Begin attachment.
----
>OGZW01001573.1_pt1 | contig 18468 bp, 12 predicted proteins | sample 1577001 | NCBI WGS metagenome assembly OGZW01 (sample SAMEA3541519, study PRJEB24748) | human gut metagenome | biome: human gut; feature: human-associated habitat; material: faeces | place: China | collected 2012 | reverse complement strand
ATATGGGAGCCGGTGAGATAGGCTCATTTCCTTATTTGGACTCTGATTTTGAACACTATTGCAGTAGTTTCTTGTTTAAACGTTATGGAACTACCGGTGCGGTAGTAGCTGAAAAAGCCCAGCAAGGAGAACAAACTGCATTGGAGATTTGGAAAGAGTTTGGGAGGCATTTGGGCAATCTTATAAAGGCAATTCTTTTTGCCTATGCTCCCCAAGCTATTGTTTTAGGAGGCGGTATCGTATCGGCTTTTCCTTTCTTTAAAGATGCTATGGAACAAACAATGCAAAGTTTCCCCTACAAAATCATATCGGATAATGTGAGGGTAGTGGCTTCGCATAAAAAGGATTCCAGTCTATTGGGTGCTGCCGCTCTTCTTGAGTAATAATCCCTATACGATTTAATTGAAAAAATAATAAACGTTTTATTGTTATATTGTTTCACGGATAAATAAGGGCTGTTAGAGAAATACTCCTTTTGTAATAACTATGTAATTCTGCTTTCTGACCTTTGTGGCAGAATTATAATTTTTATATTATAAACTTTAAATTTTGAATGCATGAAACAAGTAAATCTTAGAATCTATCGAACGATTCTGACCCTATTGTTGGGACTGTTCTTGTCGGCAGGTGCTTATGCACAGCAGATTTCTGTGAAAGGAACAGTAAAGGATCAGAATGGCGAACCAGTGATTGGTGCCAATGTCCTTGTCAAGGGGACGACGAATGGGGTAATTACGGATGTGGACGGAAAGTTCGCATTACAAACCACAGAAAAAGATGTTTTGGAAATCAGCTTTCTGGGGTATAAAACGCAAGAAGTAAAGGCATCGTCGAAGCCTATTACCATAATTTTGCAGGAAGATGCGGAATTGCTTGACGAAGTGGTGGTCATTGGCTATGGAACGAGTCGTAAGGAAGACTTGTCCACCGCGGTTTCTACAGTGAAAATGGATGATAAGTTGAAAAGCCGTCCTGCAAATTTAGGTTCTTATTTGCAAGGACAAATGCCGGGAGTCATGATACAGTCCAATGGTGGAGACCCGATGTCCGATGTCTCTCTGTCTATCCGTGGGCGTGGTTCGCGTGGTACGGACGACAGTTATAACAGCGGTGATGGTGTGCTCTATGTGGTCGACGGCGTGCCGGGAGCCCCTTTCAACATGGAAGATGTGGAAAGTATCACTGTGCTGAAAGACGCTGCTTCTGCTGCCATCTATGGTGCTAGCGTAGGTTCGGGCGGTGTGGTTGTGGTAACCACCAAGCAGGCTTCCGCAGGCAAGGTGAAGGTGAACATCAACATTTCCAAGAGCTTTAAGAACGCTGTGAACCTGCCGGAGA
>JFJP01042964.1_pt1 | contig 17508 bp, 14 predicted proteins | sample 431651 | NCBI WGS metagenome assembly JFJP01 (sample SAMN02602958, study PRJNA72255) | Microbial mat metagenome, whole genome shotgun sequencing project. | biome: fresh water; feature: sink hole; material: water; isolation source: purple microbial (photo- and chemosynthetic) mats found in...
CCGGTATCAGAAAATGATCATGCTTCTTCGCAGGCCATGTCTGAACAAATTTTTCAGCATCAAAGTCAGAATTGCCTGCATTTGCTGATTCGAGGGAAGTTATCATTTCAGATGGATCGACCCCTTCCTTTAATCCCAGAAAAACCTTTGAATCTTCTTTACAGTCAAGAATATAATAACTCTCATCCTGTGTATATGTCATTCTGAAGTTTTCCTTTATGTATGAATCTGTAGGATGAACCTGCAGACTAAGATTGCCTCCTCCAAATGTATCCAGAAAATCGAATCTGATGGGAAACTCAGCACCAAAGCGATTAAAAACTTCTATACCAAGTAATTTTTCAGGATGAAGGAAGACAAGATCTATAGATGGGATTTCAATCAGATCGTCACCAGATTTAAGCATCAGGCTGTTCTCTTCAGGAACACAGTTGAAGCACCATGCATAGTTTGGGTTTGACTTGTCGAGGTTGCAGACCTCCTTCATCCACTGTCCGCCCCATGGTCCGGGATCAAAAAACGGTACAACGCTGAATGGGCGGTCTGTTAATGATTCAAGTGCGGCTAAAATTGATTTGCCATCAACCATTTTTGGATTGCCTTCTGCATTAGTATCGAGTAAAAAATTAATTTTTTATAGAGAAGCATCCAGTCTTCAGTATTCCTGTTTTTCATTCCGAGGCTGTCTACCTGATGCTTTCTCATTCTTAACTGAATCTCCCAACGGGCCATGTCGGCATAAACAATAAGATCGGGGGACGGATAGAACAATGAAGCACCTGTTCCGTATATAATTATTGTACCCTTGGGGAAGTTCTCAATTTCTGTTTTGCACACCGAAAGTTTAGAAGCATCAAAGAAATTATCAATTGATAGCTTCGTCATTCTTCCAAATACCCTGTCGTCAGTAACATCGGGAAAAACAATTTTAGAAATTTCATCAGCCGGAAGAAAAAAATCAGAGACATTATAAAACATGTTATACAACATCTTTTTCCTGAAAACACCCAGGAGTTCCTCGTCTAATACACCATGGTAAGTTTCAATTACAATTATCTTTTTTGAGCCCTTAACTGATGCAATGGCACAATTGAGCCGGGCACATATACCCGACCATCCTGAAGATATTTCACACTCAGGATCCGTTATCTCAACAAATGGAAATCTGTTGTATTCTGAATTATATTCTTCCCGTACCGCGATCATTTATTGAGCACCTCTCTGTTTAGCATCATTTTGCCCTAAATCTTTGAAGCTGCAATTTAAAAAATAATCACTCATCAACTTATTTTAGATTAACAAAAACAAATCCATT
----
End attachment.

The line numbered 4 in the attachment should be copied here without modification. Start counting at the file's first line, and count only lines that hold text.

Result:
CCGGTATCAGAAAATGATCATGCTTCTTCGCAGGCCATGTCTGAACAAATTTTTCAGCATCAAAGTCAGAATTGCCTGCATTTGCTGATTCGAGGGAAGTTATCATTTCAGATGGATCGACCCCTTCCTTTAATCCCAGAAAAACCTTTGAATCTTCTTTACAGTCAAGAATATAATAACTCTCATCCTGTGTATATGTCATTCTGAAGTTTTCCTTTATGTATGAATCTGTAGGATGAACCTGCAGACTAAGATTGCCTCCTCCAAATGTATCCAGAAAATCGAATCTGATGGGAAACTCAGCACCAAAGCGATTAAAAACTTCTATACCAAGTAATTTTTCAGGATGAAGGAAGACAAGATCTATAGATGGGATTTCAATCAGATCGTCACCAGATTTAAGCATCAGGCTGTTCTCTTCAGGAACACAGTTGAAGCACCATGCATAGTTTGGGTTTGACTTGTCGAGGTTGCAGACCTCCTTCATCCACTGTCCGCCCCATGGTCCGGGATCAAAAAACGGTACAACGCTGAATGGGCGGTCTGTTAATGATTCAAGTGCGGCTAAAATTGATTTGCCATCAACCATTTTTGGATTGCCTTCTGCATTAGTATCGAGTAAAAAATTAATTTTTTATAGAGAAGCATCCAGTCTTCAGTATTCCTGTTTTTCATTCCGAGGCTGTCTACCTGATGCTTTCTCATTCTTAACTGAATCTCCCAACGGGCCATGTCGGCATAAACAATAAGATCGGGGGACGGATAGAACAATGAAGCACCTGTTCCGTATATAATTATTGTACCCTTGGGGAAGTTCTCAATTTCTGTTTTGCACACCGAAAGTTTAGAAGCATCAAAGAAATTATCAATTGATAGCTTCGTCATTCTTCCAAATACCCTGTCGTCAGTAACATCGGGAAAAACAATTTTAGAAATTTCATCAGCCGGAAGAAAAAAATCAGAGACATTATAAAACATGTTATACAACATCTTTTTCCTGAAAACACCCAGGAGTTCCTCGTCTAATACACCATGGTAAGTTTCAATTACAATTATCTTTTTTGAGCCCTTAACTGATGCAATGGCACAATTGAGCCGGGCACATATACCCGACCATCCTGAAGATATTTCACACTCAGGATCCGTTATCTCAACAAATGGAAATCTGTTGTATTCTGAATTATATTCTTCCCGTACCGCGATCATTTATTGAGCACCTCTCTGTTTAGCATCATTTTGCCCTAAATCTTTGAAGCTGCAATTTAAAAAATAATCACTCATCAACTTATTTTAGATTAACAAAAACAAATCCATT